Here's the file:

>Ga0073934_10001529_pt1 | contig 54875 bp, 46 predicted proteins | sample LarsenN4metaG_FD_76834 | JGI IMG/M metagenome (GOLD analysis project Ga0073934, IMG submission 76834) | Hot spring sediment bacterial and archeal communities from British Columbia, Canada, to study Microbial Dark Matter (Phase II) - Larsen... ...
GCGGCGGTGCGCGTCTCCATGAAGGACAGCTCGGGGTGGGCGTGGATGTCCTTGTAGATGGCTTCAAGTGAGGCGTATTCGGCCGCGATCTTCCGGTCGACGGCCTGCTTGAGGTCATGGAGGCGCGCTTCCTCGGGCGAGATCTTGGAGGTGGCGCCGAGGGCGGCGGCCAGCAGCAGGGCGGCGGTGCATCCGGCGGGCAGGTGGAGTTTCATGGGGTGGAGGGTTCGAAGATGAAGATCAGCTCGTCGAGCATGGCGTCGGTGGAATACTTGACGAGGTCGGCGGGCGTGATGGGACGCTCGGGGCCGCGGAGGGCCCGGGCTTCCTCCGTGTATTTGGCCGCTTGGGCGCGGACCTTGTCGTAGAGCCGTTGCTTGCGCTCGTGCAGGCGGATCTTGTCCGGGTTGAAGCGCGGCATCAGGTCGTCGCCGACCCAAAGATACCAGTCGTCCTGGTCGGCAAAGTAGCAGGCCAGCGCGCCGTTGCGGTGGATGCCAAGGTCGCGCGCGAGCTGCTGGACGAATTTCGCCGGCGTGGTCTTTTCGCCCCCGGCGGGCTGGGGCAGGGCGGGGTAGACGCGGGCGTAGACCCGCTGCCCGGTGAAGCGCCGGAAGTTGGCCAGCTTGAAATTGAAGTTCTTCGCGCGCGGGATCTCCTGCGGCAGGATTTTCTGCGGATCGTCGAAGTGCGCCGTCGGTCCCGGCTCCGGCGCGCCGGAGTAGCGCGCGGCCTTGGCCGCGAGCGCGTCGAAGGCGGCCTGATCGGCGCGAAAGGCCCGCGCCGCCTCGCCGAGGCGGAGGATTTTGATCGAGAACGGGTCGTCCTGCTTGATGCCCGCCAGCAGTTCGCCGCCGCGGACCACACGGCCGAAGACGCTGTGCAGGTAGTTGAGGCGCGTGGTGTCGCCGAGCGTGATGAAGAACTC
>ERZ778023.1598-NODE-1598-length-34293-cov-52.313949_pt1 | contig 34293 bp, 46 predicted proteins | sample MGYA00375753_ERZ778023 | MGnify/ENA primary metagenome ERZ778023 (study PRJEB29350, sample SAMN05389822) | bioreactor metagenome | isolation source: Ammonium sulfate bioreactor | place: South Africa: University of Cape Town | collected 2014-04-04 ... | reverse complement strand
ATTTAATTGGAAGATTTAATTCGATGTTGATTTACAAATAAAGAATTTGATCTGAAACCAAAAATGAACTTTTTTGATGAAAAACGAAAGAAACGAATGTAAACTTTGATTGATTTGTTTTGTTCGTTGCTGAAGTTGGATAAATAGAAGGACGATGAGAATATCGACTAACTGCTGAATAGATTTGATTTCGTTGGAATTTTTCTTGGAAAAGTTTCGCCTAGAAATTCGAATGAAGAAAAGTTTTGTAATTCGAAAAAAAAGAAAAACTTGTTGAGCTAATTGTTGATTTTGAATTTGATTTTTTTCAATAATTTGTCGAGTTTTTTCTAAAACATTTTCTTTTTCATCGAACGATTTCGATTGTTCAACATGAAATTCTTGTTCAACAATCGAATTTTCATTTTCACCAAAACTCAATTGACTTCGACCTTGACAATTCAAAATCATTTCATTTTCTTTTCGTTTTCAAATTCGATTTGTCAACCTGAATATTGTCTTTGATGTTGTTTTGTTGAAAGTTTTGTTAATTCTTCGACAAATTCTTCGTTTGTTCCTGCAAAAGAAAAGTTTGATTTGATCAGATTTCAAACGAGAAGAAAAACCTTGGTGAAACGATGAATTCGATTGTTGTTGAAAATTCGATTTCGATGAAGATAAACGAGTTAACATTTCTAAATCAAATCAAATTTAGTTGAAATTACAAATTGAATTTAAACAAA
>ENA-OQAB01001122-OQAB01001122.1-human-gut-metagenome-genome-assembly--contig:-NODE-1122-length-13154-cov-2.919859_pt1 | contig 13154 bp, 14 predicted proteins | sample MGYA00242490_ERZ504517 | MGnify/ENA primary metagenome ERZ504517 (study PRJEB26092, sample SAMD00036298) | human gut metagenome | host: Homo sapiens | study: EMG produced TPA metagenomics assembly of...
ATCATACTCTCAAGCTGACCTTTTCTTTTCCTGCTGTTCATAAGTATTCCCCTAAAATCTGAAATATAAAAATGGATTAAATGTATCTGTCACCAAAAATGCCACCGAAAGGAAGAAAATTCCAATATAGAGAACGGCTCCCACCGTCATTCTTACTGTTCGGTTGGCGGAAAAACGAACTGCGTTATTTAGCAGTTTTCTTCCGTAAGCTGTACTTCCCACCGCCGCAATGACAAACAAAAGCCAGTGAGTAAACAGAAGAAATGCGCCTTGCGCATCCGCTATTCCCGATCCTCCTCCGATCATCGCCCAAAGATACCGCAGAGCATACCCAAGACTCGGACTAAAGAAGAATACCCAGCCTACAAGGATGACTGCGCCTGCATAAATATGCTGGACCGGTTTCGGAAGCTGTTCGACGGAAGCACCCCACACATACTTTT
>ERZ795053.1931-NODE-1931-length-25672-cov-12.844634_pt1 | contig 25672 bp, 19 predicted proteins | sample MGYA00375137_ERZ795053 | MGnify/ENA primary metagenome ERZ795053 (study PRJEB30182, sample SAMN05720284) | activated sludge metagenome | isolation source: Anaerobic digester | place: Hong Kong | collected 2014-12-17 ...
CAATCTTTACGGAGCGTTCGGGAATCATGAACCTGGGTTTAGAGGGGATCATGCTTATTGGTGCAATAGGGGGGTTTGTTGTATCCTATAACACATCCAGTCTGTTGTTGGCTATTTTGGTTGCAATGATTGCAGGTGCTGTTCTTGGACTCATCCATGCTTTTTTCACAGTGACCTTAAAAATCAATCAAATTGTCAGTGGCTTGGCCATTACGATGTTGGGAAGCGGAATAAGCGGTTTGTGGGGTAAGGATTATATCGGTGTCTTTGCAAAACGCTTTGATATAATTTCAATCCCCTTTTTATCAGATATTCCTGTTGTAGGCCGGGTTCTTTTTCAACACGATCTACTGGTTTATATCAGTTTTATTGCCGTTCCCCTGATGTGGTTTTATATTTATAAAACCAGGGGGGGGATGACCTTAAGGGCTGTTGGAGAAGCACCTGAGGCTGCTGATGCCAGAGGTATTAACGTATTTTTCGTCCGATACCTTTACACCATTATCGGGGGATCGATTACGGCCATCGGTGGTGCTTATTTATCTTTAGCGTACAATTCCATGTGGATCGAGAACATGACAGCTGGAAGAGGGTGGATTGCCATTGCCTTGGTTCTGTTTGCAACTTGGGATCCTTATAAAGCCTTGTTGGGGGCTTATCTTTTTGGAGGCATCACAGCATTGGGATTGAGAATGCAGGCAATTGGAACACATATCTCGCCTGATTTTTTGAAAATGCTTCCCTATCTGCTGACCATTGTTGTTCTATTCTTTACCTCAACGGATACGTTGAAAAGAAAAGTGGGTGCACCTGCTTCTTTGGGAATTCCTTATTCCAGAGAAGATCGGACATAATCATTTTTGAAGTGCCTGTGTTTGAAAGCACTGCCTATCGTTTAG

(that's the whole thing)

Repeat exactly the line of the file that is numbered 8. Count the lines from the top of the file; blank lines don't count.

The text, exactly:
CAATCTTTACGGAGCGTTCGGGAATCATGAACCTGGGTTTAGAGGGGATCATGCTTATTGGTGCAATAGGGGGGTTTGTTGTATCCTATAACACATCCAGTCTGTTGTTGGCTATTTTGGTTGCAATGATTGCAGGTGCTGTTCTTGGACTCATCCATGCTTTTTTCACAGTGACCTTAAAAATCAATCAAATTGTCAGTGGCTTGGCCATTACGATGTTGGGAAGCGGAATAAGCGGTTTGTGGGGTAAGGATTATATCGGTGTCTTTGCAAAACGCTTTGATATAATTTCAATCCCCTTTTTATCAGATATTCCTGTTGTAGGCCGGGTTCTTTTTCAACACGATCTACTGGTTTATATCAGTTTTATTGCCGTTCCCCTGATGTGGTTTTATATTTATAAAACCAGGGGGGGGATGACCTTAAGGGCTGTTGGAGAAGCACCTGAGGCTGCTGATGCCAGAGGTATTAACGTATTTTTCGTCCGATACCTTTACACCATTATCGGGGGATCGATTACGGCCATCGGTGGTGCTTATTTATCTTTAGCGTACAATTCCATGTGGATCGAGAACATGACAGCTGGAAGAGGGTGGATTGCCATTGCCTTGGTTCTGTTTGCAACTTGGGATCCTTATAAAGCCTTGTTGGGGGCTTATCTTTTTGGAGGCATCACAGCATTGGGATTGAGAATGCAGGCAATTGGAACACATATCTCGCCTGATTTTTTGAAAATGCTTCCCTATCTGCTGACCATTGTTGTTCTATTCTTTACCTCAACGGATACGTTGAAAAGAAAAGTGGGTGCACCTGCTTCTTTGGGAATTCCTTATTCCAGAGAAGATCGGACATAATCATTTTTGAAGTGCCTGTGTTTGAAAGCACTGCCTATCGTTTAG